Man, Man Is For The Woman Made
Marriages may come and go, but Nancy Sinatra gets the sole credit for being the backbone of Frank’s sincerity, for having an uncanny knack of bringing out the best in this turbulent man. Now, his stormy second marriage a failure, Frank seems to realize that he has found peace only with Nancy and his family. He may not be the world’s best husband, but he is a truly fine father, proud of his kids and conscious that Nancy is responsible for their turning out so well. Since she has known him, during their marriage and even after the divorce, Nancy has given Frank unwavering loyalty. May their most recent happy date not be their last!
In private conversation she’s his Moll and he’s her Blackie—and when you see them together you know why. Lita has all the loyalty of the moll for her man—even goes sailing with Rory though the sight of the ocean turns her green. And he’s as tough as they come—ex-logger, miner, cowpuncher, Rory was once the guy who’d just as soon take a poke at a producer as say “Good morning.” Now that she’s reformed him, Lita occasionally takes a job (she is a successful professional singer) just to prove she can be independent. But neither she nor the head of the house wants to roam. One might say they’re thicker than thieves.
Not one but several women have had the molding of Bob. Perhaps the most influential now is Barbara Stanwyck, who has shown him the intricate ins-and-outs of Hollywood living, from how to take direction ta how to avoid gossip. He learned the ways of young love from his romance with Debbie Reynolds (though neither was ripe for marriage then) and lovely Jean Peters taught him the importance of pure friendship. But no one knows which woman will eventually show Bob the beauties of adult love.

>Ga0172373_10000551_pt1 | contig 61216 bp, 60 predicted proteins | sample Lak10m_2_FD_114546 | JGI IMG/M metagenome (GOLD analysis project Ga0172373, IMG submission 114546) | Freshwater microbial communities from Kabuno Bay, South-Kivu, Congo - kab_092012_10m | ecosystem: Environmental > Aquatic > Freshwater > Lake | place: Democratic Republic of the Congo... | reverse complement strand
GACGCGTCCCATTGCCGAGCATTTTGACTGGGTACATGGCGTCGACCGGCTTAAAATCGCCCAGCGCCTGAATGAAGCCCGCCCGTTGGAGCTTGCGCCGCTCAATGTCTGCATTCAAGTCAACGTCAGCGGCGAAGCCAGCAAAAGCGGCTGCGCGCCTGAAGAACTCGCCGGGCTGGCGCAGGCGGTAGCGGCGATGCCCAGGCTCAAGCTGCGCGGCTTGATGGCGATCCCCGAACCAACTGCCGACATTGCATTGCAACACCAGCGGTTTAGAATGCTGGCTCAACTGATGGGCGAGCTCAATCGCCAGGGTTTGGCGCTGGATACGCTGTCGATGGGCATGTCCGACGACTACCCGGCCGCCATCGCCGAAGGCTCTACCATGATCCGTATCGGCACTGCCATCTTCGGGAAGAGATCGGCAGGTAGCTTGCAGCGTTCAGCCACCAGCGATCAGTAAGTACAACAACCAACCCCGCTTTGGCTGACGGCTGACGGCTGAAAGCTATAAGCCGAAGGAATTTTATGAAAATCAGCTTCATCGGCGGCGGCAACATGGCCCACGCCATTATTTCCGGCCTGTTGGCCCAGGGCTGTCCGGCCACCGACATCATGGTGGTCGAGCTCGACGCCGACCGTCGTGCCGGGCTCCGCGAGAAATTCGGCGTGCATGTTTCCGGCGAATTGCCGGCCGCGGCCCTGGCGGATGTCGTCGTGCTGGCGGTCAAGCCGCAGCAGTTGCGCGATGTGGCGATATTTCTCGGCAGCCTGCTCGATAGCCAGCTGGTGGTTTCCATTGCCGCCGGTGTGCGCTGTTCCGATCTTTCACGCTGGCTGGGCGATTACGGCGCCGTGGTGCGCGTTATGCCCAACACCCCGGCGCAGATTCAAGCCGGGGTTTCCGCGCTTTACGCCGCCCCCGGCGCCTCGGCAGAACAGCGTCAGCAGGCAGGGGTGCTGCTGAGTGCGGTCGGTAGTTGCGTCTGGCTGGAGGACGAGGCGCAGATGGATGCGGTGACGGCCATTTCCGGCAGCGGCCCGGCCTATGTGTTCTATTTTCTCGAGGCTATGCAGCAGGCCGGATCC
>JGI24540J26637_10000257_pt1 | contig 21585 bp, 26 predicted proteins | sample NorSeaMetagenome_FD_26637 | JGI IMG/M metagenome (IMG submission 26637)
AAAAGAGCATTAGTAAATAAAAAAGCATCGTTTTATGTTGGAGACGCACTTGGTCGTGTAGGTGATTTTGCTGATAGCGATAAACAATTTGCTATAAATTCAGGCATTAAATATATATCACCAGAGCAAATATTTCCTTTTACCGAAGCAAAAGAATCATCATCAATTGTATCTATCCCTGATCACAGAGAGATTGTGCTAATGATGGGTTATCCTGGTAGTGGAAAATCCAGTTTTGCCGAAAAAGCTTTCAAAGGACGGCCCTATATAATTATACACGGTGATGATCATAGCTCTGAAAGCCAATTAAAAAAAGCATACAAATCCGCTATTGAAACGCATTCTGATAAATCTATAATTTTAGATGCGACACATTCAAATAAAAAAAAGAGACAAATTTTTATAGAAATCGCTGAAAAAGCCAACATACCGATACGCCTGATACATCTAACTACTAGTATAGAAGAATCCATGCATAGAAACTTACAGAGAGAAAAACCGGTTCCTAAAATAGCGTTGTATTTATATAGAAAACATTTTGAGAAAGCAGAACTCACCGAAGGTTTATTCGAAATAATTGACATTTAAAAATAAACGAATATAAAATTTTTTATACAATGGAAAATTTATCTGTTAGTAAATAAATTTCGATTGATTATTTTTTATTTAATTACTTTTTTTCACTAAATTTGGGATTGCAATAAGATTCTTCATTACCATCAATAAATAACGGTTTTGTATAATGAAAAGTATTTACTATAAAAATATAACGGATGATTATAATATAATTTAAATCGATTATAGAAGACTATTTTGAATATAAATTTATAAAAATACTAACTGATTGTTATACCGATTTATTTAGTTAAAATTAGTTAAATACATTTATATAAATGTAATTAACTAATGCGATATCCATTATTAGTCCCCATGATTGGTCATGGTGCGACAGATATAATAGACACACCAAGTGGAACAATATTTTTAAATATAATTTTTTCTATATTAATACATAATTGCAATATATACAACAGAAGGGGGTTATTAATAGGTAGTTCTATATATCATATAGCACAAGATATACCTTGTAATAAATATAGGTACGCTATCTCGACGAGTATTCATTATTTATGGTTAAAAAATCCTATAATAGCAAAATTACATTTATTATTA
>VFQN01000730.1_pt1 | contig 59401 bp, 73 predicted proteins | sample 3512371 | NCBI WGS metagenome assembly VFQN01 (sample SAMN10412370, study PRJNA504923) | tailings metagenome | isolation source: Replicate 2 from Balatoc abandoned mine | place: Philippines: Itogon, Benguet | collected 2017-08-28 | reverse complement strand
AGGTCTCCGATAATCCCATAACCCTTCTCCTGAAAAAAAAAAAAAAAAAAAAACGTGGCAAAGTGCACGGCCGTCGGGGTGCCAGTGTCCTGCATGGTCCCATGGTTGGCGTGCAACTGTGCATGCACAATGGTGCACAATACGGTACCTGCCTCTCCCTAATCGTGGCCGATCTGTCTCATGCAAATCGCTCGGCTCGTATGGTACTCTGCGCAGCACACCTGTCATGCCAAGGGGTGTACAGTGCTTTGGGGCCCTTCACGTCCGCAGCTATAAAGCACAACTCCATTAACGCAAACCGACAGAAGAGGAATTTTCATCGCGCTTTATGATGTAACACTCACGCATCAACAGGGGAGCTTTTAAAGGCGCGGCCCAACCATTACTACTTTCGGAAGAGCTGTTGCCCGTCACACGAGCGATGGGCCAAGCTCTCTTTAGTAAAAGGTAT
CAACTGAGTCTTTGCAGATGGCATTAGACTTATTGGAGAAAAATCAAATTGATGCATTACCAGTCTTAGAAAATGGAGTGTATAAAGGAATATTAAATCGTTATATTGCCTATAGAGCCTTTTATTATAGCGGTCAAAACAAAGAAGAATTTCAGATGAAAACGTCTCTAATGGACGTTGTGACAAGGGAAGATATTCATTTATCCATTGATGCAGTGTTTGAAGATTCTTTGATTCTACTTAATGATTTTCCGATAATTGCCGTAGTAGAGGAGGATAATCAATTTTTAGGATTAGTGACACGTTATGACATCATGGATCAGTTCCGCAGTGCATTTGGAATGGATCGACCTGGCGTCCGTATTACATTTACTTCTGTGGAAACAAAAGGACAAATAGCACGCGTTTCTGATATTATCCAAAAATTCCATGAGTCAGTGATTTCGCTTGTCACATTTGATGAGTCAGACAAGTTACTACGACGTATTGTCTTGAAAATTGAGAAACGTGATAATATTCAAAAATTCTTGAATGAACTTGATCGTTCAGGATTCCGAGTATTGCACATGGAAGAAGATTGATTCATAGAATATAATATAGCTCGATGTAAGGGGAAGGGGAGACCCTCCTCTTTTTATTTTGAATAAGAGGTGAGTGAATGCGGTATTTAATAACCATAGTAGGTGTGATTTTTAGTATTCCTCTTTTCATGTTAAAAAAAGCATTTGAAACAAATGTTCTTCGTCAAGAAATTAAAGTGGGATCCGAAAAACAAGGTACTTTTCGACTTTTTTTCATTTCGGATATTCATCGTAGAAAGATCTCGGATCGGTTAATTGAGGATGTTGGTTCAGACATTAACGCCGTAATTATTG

“Give-everyone-else-credit” Ladd is less the product of the women of his love than of his own stature as a genuinely honest human being who concentrates more on others than himself. Yet it is Sue Ladd who has managed his career, advised him, added the smooth finishing touches to the hardy gentleman from Hot Springs, Arkansas. And together they are a team that has never been matched in Hollywood, the people’s choice as the town’s most ideal married couple. Not only do they have a wonderful family of kids, but Alan, for more than a decade one of Hollywood’s ten most popular stars, seems headed for another long stretch of big box office pictures and admits, “I never could have done it without Sue.”
Few Hollywood wives envy Dorothy Mitchum. Hers has been the hardest job in town, keeping her big, tough mug’s feet on the ground when everyone, including Bob, had almost given him up. But Dorothy has succeeded. She once told him, “Before you do something, ask yourself how it will reflect on your boys.” Since them most of what has reflected on his sons has been Mitch’s superb acting and now his courage in leaving the soft berth of a studio to start his own producing company. The job has been a tough one, but now the rewards are in—and they are big ones in the fields of love and laughter. Though she will always need a supply of patience, Dorothy Mitchum, secure at last, envies few movie wives.
At age forty, Jimmy The Paradox was the shy one, the glamorous war veteran who played the field as an untouchable bachelor. At forty-one he found Gloria and plunged like a pleased puppy into the sea of matrimony and family life. Twin girls joined Gloria’s two sons to fill out the family and Jimmy’s famous smile. became less wistful, more contented. The magic influence became suddenly apparent when career-conscious James paid less attention to movies and more to picnics, even letting Gloria select his scripts . . . a job which she handled with such success that The Glenn Miller Story and others made him approximately $4,000,000 richer than he was as a bachelor. Two, it seems, don’t have to live as cheaply as one!
DEAN MARTIN AND JERRY LEWIS
It’s not always funny to be a comedian’s wife. Dean’s wife, Jeanne Biegger, had to come from way behind in the care and handling of her man. . . but today she has the upper hand—and rules well with it. It took her encouragement to help Dean break into recording, it required her stabilizing influence to bring Dean home from his wanderings as Don Juan Supreme. Jerry’s wife Patti had it equally rough; she found herself married to a lovable guy who trusted people so little that he slept with a gun under-his pillow! She gave him the first home he had ever known, calmed his nerves, became more important to him than his beloved audiences. Someday, under the same management, he will have big money in the bank—and all his much-needed security will be courtesy of Patti.
It is a quote. MODERN SCREEN MAGAZINE NOVEMBER 1954